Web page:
20 Dec 2013

transmission for a lazarus taxon: radio cegeste's 'the new zealand storm petrel' out on flaming pines' 'birds of a feather' series

radio cegeste's homage to the New Zealand Storm Petrel was released as FLP025 alongside (and inversely twinned with) a composition for the Rainbow Lorikeet by Sydney based musician Seaworthy on December 20 2013 by small independent Australian label Flaming Pines as part of their limited run Birds of a Feather series of EPs, themed around the sounds of birds, and their role in music. As label head Kate Carr puts it "The role of birds as muse, as musical guide and inspiration has been well documented in classical music, from Mozart's pet starling to Beethoven's birdsong filled Pastoral Symphony and Sibelius's swan hymn to Messaien's birdsong compositions (...) always birds inspire us with their mastery of flight, their epic migrations, their tragic vulnerability and their against the odds tales of survival."

The New Zealand Storm Petrel (Oceanites maorianus), seemed an apt conceptual figure for such a project, with its recent dramatic re-discovery in 2003, after being declared extinct in the 1850s. The small black and white seabird is now included under that most miraculously evocative of categories in natural history, alongside the small number of other species which have been declared extinct only to appear again, often much later. In paleontological classification, such a creature is known as a 'Lazarus Taxon', and the various examples, including the Lord Howe Stick Insect, the Coelacanth, and New Zealand's other famed avian example, the Takahe, seem to slide a place holder, however marginally, into a collective imagination facing the global landslide to oblivion within the sixth wave of human-influenced extinction. In the case of the New Zealand Storm Petrel, the gap between disappearance and rediscovery was over 150 years. In New Zealand settler culture terms, that is roughly analogous to the official age of our nation, although humans have of course been on these islands, interacting in complex cultural ways with bird species, since the 1100s.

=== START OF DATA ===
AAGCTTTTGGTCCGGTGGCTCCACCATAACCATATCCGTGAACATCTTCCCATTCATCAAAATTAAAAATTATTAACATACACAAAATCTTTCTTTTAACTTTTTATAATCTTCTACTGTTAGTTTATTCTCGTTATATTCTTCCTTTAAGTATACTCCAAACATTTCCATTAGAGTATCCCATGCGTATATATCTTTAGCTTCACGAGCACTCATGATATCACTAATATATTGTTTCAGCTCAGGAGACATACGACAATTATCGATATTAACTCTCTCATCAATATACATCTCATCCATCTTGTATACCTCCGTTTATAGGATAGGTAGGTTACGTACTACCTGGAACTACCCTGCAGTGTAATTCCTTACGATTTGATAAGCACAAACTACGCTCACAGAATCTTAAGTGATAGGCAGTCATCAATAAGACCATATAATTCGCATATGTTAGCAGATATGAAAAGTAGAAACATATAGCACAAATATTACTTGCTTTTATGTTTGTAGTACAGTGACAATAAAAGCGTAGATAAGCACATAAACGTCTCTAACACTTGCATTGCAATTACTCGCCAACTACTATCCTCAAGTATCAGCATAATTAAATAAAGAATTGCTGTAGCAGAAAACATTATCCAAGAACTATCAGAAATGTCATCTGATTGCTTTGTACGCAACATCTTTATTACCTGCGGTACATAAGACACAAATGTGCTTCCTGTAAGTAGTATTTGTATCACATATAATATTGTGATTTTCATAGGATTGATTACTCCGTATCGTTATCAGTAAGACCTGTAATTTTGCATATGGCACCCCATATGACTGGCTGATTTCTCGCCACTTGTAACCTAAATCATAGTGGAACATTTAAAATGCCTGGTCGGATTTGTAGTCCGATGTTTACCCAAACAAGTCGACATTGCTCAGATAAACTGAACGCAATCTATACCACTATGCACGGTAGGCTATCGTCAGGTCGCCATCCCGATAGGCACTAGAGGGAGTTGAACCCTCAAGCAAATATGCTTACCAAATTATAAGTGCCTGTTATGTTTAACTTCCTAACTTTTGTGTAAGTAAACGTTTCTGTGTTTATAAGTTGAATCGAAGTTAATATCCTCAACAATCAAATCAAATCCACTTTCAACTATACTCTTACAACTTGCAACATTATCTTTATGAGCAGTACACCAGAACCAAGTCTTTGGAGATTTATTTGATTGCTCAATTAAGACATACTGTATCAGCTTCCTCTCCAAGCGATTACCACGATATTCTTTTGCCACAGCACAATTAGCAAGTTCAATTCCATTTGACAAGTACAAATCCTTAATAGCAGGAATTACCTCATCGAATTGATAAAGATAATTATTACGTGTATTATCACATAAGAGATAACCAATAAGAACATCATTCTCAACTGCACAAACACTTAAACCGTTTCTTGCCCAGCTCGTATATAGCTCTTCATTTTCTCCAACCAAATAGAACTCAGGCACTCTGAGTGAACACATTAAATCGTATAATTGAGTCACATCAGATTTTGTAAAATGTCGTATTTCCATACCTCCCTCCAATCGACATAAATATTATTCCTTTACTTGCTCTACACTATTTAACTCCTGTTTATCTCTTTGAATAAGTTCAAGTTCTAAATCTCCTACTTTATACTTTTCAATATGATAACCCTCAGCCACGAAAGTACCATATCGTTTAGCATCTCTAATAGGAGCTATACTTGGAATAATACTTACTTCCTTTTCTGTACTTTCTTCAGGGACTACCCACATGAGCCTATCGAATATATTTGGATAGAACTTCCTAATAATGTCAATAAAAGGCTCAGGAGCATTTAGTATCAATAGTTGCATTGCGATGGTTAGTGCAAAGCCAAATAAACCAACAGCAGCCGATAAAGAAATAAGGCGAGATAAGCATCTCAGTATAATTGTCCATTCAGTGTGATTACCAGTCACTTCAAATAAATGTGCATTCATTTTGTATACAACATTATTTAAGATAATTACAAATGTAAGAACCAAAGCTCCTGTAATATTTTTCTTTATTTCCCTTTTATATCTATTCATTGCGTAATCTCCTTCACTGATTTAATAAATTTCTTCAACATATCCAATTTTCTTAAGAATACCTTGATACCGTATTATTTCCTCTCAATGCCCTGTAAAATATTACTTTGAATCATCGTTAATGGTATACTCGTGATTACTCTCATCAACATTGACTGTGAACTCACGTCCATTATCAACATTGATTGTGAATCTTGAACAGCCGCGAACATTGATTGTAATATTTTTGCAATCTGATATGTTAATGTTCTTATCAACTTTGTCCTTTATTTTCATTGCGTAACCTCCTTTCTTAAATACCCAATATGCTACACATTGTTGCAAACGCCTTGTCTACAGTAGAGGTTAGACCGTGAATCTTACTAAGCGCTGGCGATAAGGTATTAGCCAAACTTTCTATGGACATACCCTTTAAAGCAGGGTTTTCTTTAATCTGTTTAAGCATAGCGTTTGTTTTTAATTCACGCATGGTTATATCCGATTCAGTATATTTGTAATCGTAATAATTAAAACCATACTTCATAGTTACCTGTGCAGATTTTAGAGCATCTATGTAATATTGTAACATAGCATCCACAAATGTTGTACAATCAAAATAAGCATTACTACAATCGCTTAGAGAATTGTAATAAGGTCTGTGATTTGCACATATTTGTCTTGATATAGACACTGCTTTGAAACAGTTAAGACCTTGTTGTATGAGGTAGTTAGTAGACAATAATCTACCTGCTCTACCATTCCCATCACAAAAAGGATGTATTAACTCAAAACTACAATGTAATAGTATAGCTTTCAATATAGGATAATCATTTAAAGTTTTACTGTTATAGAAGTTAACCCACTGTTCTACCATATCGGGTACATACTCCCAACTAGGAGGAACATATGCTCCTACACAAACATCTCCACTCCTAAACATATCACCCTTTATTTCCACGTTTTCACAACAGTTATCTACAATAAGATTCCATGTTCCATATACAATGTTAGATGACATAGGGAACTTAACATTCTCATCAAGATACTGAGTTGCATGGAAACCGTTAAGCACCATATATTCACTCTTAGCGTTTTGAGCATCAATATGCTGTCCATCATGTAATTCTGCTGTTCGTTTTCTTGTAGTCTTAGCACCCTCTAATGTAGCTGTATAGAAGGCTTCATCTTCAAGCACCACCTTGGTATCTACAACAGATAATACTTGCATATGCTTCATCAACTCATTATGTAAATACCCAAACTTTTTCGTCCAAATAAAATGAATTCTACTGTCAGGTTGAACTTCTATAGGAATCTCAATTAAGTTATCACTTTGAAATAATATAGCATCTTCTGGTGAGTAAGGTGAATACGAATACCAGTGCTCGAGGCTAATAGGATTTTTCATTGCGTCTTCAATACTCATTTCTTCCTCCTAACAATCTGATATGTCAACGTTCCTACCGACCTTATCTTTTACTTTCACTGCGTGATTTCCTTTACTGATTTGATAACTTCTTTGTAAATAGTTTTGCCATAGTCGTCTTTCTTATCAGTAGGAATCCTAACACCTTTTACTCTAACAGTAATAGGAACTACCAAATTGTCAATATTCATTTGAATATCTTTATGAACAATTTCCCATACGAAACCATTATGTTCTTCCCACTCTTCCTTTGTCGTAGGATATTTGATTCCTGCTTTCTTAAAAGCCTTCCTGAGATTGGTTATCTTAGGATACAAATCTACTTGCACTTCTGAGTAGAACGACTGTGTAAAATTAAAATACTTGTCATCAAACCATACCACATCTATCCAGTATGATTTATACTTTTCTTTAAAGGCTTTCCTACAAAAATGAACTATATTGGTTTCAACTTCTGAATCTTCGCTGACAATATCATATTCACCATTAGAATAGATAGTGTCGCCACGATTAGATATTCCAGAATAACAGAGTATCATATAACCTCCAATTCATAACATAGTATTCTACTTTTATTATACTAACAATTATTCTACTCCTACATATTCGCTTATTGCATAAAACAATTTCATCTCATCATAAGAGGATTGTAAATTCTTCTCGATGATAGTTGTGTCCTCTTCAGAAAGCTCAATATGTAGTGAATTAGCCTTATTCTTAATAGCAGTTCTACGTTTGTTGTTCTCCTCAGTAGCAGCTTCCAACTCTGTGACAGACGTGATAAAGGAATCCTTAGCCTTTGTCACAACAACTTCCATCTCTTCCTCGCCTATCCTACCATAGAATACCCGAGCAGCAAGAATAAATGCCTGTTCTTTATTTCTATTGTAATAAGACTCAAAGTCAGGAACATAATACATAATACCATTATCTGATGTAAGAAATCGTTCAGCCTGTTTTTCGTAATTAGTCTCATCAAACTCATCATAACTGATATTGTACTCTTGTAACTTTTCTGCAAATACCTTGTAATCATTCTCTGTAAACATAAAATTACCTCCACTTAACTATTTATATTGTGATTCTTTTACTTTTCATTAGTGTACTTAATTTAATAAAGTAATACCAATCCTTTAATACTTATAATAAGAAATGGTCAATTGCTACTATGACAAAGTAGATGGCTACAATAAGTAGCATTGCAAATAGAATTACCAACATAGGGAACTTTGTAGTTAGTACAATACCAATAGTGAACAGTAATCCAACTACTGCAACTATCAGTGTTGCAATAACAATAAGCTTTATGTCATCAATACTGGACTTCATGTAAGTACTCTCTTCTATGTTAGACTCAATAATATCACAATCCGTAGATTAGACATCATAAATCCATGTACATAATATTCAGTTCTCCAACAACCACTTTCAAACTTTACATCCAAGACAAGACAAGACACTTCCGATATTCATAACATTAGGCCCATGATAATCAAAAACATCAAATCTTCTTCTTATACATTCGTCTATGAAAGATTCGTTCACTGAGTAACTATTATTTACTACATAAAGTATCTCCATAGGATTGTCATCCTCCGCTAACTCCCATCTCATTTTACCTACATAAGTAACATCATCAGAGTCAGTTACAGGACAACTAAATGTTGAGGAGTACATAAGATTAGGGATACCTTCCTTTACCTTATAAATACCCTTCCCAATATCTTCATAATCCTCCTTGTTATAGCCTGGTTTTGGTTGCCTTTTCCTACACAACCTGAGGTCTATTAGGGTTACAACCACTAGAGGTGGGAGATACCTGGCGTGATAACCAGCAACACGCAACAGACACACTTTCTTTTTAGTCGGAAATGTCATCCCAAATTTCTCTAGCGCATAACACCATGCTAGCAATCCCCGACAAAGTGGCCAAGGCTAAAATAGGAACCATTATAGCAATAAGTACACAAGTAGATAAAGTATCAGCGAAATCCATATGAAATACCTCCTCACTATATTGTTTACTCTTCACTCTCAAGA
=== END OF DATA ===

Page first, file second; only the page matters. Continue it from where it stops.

Until 2003 The New Zealand Storm Petrel was known only from three specimens collected in the region of Banks Peninsula in the 1800s. One, collected by a Mr G. Garrick, is currently housed in Lionel Walter Rothschild's collection (now the collection of the British Museum) at Tring in Hertfordshire, UK, and a further two in the collections of the Museum d'Histoire Naturelle de Paris. These specimens, some additional photographs of which can be seen here, were used in DNA matches which identified the return of the species in 2011, almost ten further years after initial sightings by birders in 2003.

The story of the New Zealand Storm Petrel would seem immediately to beg a variety of questions, the most pressing of which being: where on earth has it been? And the answer is at least twofold: lost at sea, but also, in flight somewhere off the taxonomical map, outside of the reach of human classification systems. It has, effectively, escaped from the narratives of Western scientific history, and it has done that by being in a space we could not see, an unclassifiable space, for over 150 years. Where exactly is that space? It exists, to the birds, just as it always did, outside the hubris of human attempts to capture totality.

This is an intriguing proposition, for an art of radio which privileges small pockets of transmission, room sized portals which are not constant but open and then close up again, in domestic and public spaces, to leave a trace on a recording or merely in the air. The return of the New Zealand Storm Petrel to the world, a return which upsets the fictions of the completist project of taxonomy as it collapses linear notions of time and space, would seem to be an incidence which gestures toward what Michel Foucault called heterotopias, the parallel space configurations, or small pockets within the nineteenth century's conception of history as a gigantic historical arc, whose existence turns the modern project into a dimensional multitude. Stories taking place in other spaces, which then return to make complex the utopic vision.

Foucault writes that "Heterotopias are most often linked to slices in time - which is to say that they open onto what might be termed, for the sake of symmetry, heterochronies. The heterotopia begins to function at full capacity when men arrive at a sort of absolute break with their traditional time."